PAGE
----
How to create VDS-hosting on your server?

To install used computer of the following configuration:

AMD Athlon X2 6400+
8GB RAM
SATA HDD 320GB + 4xSAS HDD 1GB

As a basic system chosen Fedora 14 RFRemix.

1. Installing the base system.

There are various installation options. The most simple - load a disk image, for example http://www.cyberciti.biz/tips/fedora-14-download-cd-dvd-iso.html

We are interested in minimal installation of the system.

Partitioning is performed when installing the system in graphical interface.

Select 2048 MB for the boot partition (/boot), formatting to the ext3 (IMPORTANT! with ext4 system will not boot)
On the rest of the space create a LVM named VIRT
Create in this LVM partition for the root of system (/) - 20 GB ext4 and swap (to the size of RAM)
The remaining space is left to untagged - there will be created disks of virtual servers.

Set the minimum system configuration.

2. Configuring after installation.

Turn Network Autoplay:

chkconfig network on
/etc/init.d/network start

Install the 'screen' utility for the possibility of creating named sessions, and a set of tools to work with the server and the network:

yum install screen mc vim wget tcpdump ntp ntpdate man smartmontools ethtool

Start the service of time synchronization over the network in automatic mode:

chkconfig ntpd on
chkconfig ntpdate on
/etc/init.d/ntpdate start
/etc/init.d/ntpd start

Turning off SELinux, so as not to interfere:
file /etc/selinux/config present in this form:

# This file controls the state of SELinux on the system.
# SELINUX = can take one of these three values:
# Enforcing - SELinux security policy is enforced.
# Permissive - SELinux prints warnings instead of enforcing.
# Disabled - No SELinux policy is loaded.
SELINUX = disabled
# SELINUXTYPE = can take one of these two values:
# Targeted - Targeted processes are protected,
# Mls - Multi Level Security protection.
SELINUXTYPE = targeted

Installing the package forwarding for graphical session through ssh:

yum install xorg-x11-xauth

Update to the latest versions of packages:

yum update

Turning off the firewall and the warnings in the console, so as not to interfere:

/etc/init.d/iptables stop
chkconfig iptables off
/etc/init.d/ksmtuned stop
chkconfig ksmtuned off

The system is ready to install xen.

3. Installing XEN

To start, set tools and development libraries:

yum groupinstall "Development Libraries"
yum groupinstall "Development Tools"

and a set of packages necessary to build xen

yum install transfig wget texi2html libaio-devel dev86 glibc-devel e2fsprogs-devel gitk mkinitrd iasl xz-devel bzip2-devel pciutils-libs pciutils-devel SDL-devel libX11-devel gtk2-devel bridge-utils PyXML qemu-common qemu-img mercurial
yum install glibc-devel.i686

Next, put xen himself:

yum install xen

4. Rebuilding the kernel for use as a dom0 (the virtual servers domain controller)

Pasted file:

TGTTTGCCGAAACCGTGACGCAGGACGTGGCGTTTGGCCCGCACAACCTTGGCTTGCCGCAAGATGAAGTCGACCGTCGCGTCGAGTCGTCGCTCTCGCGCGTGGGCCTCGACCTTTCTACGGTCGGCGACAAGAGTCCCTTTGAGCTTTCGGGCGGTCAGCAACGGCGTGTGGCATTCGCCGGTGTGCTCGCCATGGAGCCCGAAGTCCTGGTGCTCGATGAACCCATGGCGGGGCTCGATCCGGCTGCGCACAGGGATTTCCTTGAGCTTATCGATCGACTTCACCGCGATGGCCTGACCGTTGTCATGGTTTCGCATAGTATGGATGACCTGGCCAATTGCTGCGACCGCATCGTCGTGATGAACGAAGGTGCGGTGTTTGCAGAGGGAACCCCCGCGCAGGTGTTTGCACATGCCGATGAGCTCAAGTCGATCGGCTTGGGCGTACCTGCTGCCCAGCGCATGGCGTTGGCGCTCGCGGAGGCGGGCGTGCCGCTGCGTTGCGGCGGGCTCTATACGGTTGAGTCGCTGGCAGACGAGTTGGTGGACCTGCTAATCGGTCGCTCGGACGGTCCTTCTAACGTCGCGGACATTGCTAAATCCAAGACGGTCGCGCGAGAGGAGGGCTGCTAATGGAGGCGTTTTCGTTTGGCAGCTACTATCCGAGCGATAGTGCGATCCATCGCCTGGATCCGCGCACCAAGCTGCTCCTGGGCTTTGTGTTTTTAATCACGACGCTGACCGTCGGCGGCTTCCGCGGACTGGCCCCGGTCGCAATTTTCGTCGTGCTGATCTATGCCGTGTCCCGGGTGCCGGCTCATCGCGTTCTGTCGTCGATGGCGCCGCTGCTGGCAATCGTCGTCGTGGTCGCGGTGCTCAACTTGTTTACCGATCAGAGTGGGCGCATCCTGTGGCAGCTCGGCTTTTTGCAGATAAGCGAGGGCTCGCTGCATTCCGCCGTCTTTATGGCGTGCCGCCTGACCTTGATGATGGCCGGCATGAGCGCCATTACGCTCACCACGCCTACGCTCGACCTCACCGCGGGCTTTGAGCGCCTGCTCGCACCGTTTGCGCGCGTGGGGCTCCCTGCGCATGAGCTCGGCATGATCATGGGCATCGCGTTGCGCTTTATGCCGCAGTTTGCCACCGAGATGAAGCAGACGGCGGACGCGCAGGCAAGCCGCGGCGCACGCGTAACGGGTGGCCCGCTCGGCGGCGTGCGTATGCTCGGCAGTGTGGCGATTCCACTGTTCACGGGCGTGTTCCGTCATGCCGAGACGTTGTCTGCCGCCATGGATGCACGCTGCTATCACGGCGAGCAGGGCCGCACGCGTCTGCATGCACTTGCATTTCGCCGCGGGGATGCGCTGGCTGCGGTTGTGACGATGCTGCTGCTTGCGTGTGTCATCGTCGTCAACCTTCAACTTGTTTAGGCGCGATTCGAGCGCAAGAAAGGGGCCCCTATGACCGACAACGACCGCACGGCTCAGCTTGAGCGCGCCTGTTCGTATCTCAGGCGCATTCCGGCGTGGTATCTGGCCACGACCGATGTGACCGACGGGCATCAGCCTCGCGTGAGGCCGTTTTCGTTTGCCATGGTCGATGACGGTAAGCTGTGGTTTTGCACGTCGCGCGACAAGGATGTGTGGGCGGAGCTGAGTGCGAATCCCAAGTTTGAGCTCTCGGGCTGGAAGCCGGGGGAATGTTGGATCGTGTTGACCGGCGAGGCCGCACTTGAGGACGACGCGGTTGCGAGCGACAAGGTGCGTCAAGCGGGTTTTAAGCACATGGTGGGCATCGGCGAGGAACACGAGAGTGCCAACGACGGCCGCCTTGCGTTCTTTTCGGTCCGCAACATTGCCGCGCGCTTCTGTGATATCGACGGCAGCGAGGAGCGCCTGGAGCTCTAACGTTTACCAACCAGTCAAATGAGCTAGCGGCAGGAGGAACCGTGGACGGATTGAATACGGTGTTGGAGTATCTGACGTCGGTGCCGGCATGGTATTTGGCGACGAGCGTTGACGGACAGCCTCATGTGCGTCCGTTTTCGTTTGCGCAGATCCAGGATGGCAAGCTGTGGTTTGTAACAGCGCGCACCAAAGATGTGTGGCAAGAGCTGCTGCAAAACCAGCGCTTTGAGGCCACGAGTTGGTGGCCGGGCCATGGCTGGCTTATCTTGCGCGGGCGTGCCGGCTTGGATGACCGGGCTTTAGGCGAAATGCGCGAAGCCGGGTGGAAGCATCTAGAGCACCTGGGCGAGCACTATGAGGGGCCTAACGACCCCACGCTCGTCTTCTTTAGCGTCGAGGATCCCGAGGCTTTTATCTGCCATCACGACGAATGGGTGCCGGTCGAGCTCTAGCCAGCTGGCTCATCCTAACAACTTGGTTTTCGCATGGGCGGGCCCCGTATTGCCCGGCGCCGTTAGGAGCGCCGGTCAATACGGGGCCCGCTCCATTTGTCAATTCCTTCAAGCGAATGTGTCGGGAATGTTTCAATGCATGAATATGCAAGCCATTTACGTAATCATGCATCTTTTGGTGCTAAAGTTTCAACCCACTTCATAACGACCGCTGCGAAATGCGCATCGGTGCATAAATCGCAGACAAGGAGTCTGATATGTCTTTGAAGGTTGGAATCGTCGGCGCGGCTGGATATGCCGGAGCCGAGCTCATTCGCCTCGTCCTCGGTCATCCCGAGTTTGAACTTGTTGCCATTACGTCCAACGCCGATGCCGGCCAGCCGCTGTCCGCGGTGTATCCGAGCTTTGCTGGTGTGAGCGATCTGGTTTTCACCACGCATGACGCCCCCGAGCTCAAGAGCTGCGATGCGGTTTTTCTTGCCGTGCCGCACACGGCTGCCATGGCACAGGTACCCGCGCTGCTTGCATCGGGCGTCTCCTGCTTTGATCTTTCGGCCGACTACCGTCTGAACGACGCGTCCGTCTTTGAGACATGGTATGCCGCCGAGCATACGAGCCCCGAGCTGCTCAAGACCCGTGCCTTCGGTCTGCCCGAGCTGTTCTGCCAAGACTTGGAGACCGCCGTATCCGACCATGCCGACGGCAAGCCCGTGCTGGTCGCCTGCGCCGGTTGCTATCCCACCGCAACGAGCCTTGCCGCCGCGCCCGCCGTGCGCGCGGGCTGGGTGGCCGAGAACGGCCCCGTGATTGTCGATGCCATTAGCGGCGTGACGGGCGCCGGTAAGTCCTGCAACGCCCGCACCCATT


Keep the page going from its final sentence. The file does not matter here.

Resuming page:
Taking out the sources by git:

git clone git://git.kernel.org/pub/scm/linux/kernel/git/jeremy/xen.git linux-2.6-xen
cd linux-2.6-xen
git checkout-b xen/stable-2.6.32.x origin/xen/stable-2.6.32.x

git log|less

Configure core basing on the current configuration:

make oldconfig

Actually, the kernel building:

make clean
make -j2 bzImage && make-j2 modules

Here, after the j should indicate the actual number of processor cores. I have 2.

After a successful kernel compile, assemble modules and installing the kernel. My kernel version is released 2.6.32.27, when will the other be released - correct the right paths to the desired version.

make modules_install
depmod-a 2.6.32.27
cp-a arch/x86/boot/bzImage /boot/vmlinuz-2.6.32.27
cp-a System.map /boot/System.map-2.6.32.27
cp-a. config /boot/config-2.6.32.27
cd /boot
dracut initramfs-2.6.32.27.img 2.6.32.27

The last command might quarrel a bit, it's not scary.

5. Edit the boot loader.

In /etc/grub.conf (or /boot/grub/grub.conf) include as the first kernel our freshly:

title Fedora Xen 4.0 with Linux 2.6.32.27 pvops dom0
root (hd0,0)
kernel /xen.gz dom0_mem=1024M loglvl=all guest_loglvl=all
module /vmlinuz-2.6.32.27 ro root=/dev/mapper/VIRT-lvroot nomodeset
module /initramfs-2.6.32.27.img

root=/dev/mapper/VIRT-lvroot must match the root of the nucleus (nuclei) that are already registered in the loader.

All done you can do reboot.

6. Set the manager of virtual servers.

yum install virt-manager libvirt virt-viewer
chkconfig libvirtd on
/etc/init.d/libvirtd start

Create a bridge for virtuals server to receive network:

/etc/xen/scripts/network-bridge start bridge=eth0bridged netdev=eth0

Create the first virtual server disk (call it fedora14, the size is 20GB, place it in the free space of our LVM):

lvcreate -nfedora14 -L20G /dev/VIRT

After that, go to your main computer, run ssh-client, forwarding an X11 and run

virt-manager &

Manager screen of virtual servers appears. When you create a new server, you need to pay attention to configuring its virtual network. It should use the established network bridge eth0bridged. IP-address of the virtual server is exposed as usual, in its operating system.

Nuances X11 through ssh:

Under Linux, run ssh-X 192.168.0.1 (instead of the specified to substitute your server address)

Under Windows, you must put the X-server. The simplest option - XMing (http://sourceforge.net/projects/xming/files/)
In the installer is Putty included. You can set the default settings. After installation, run Putty, under SSH-X11 put a checkmark next to "Enable X11 forwarding" in the "Show display" enter 127.0.0.1:0, Protocol MIT-Magic-Cookie-1. After that, on the tab Window->Encoding, select UTF-8 and save the session.

That's all. The whole installation procedure took me about an hour. Now the machine spinning 2 servers - Fedora14 and Windows-2008. Uptime so far for three days. If necessary, create a new server will take a few minutes.
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